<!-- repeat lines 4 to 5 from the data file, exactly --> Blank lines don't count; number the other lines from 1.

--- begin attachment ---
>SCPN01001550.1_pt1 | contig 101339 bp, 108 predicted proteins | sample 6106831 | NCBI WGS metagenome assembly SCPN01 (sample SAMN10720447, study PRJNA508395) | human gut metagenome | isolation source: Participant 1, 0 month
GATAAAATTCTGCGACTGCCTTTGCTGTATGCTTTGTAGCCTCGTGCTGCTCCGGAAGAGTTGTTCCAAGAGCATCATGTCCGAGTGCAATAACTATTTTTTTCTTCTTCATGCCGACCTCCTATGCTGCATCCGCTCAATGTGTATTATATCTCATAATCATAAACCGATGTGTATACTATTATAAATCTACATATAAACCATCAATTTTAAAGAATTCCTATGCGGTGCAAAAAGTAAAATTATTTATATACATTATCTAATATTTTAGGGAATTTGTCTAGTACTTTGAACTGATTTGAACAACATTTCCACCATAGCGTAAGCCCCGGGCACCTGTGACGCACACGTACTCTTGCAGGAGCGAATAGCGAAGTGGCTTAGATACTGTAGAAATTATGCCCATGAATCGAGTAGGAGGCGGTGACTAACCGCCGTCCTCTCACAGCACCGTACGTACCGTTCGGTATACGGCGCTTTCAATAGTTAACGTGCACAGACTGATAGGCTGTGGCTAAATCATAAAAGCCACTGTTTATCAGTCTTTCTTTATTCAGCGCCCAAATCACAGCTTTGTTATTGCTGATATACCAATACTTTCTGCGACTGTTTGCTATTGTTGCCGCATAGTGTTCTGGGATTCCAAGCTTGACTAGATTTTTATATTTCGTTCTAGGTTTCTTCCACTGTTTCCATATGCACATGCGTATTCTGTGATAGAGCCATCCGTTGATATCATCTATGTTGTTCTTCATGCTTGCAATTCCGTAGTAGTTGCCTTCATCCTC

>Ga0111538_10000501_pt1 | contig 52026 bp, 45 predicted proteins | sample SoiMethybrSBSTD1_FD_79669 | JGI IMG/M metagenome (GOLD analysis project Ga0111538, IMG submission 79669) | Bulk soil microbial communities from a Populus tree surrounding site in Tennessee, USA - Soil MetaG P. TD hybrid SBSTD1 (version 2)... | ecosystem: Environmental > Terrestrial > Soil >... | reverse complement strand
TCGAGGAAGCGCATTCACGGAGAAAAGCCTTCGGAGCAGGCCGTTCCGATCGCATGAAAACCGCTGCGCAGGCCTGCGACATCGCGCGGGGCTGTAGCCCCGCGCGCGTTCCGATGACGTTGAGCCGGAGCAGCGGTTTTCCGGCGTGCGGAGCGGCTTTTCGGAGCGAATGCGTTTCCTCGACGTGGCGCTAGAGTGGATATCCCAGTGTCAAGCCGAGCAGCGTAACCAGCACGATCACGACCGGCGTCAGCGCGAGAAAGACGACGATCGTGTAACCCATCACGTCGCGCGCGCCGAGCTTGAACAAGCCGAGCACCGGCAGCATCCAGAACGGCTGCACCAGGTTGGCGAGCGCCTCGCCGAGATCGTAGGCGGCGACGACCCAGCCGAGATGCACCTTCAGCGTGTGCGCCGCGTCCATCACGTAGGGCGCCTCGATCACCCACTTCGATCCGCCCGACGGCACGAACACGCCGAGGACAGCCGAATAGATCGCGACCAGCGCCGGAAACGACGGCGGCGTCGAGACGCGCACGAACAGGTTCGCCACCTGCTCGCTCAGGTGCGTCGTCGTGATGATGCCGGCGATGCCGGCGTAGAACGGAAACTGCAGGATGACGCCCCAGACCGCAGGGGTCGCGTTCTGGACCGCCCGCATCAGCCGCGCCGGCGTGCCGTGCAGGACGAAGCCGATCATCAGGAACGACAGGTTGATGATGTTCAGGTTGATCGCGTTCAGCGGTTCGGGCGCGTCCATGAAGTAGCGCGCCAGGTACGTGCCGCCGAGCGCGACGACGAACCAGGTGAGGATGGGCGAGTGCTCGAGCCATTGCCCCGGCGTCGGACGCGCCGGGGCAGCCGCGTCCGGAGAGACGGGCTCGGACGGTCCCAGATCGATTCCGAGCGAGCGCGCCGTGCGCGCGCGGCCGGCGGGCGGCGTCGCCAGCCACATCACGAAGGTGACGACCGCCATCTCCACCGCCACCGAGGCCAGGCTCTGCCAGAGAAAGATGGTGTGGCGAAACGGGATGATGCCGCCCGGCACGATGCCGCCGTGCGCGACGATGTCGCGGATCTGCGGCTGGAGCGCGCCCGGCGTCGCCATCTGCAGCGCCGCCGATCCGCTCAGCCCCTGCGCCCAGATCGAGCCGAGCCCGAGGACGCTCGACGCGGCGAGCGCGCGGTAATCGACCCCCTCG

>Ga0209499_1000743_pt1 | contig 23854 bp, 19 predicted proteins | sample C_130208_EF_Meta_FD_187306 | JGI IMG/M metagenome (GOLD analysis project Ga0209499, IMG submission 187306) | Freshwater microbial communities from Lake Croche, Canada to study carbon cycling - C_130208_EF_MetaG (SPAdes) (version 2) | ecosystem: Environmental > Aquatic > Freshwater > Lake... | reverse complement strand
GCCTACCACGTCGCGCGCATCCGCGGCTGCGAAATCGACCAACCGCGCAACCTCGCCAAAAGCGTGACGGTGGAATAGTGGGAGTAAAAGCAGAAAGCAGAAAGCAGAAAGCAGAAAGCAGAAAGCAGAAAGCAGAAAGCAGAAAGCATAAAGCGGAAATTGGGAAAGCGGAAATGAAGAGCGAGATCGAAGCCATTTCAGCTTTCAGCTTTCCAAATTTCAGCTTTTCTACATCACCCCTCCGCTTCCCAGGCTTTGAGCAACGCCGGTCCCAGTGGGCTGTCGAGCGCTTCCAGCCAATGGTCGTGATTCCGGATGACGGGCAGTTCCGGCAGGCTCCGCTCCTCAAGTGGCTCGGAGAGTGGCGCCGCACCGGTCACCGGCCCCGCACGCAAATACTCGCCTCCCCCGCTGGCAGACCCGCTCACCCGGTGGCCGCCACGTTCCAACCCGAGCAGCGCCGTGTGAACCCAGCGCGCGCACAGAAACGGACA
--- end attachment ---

TCGAGGAAGCGCATTCACGGAGAAAAGCCTTCGGAGCAGGCCGTTCCGATCGCATGAAAACCGCTGCGCAGGCCTGCGACATCGCGCGGGGCTGTAGCCCCGCGCGCGTTCCGATGACGTTGAGCCGGAGCAGCGGTTTTCCGGCGTGCGGAGCGGCTTTTCGGAGCGAATGCGTTTCCTCGACGTGGCGCTAGAGTGGATATCCCAGTGTCAAGCCGAGCAGCGTAACCAGCACGATCACGACCGGCGTCAGCGCGAGAAAGACGACGATCGTGTAACCCATCACGTCGCGCGCGCCGAGCTTGAACAAGCCGAGCACCGGCAGCATCCAGAACGGCTGCACCAGGTTGGCGAGCGCCTCGCCGAGATCGTAGGCGGCGACGACCCAGCCGAGATGCACCTTCAGCGTGTGCGCCGCGTCCATCACGTAGGGCGCCTCGATCACCCACTTCGATCCGCCCGACGGCACGAACACGCCGAGGACAGCCGAATAGATCGCGACCAGCGCCGGAAACGACGGCGGCGTCGAGACGCGCACGAACAGGTTCGCCACCTGCTCGCTCAGGTGCGTCGTCGTGATGATGCCGGCGATGCCGGCGTAGAACGGAAACTGCAGGATGACGCCCCAGACCGCAGGGGTCGCGTTCTGGACCGCCCGCATCAGCCGCGCCGGCGTGCCGTGCAGGACGAAGCCGATCATCAGGAACGACAGGTTGATGATGTTCAGGTTGATCGCGTTCAGCGGTTCGGGCGCGTCCATGAAGTAGCGCGCCAGGTACGTGCCGCCGAGCGCGACGACGAACCAGGTGAGGATGGGCGAGTGCTCGAGCCATTGCCCCGGCGTCGGACGCGCCGGGGCAGCCGCGTCCGGAGAGACGGGCTCGGACGGTCCCAGATCGATTCCGAGCGAGCGCGCCGTGCGCGCGCGGCCGGCGGGCGGCGTCGCCAGCCACATCACGAAGGTGACGACCGCCATCTCCACCGCCACCGAGGCCAGGCTCTGCCAGAGAAAGATGGTGTGGCGAAACGGGATGATGCCGCCCGGCACGATGCCGCCGTGCGCGACGATGTCGCGGATCTGCGGCTGGAGCGCGCCCGGCGTCGCCATCTGCAGCGCCGCCGATCCGCTCAGCCCCTGCGCCCAGATCGAGCCGAGCCCGAGGACGCTCGACGCGGCGAGCGCGCGGTAATCGACCCCCTCG

>Ga0209499_1000743_pt1 | contig 23854 bp, 19 predicted proteins | sample C_130208_EF_Meta_FD_187306 | JGI IMG/M metagenome (GOLD analysis project Ga0209499, IMG submission 187306) | Freshwater microbial communities from Lake Croche, Canada to study carbon cycling - C_130208_EF_MetaG (SPAdes) (version 2) | ecosystem: Environmental > Aquatic > Freshwater > Lake... | reverse complement strand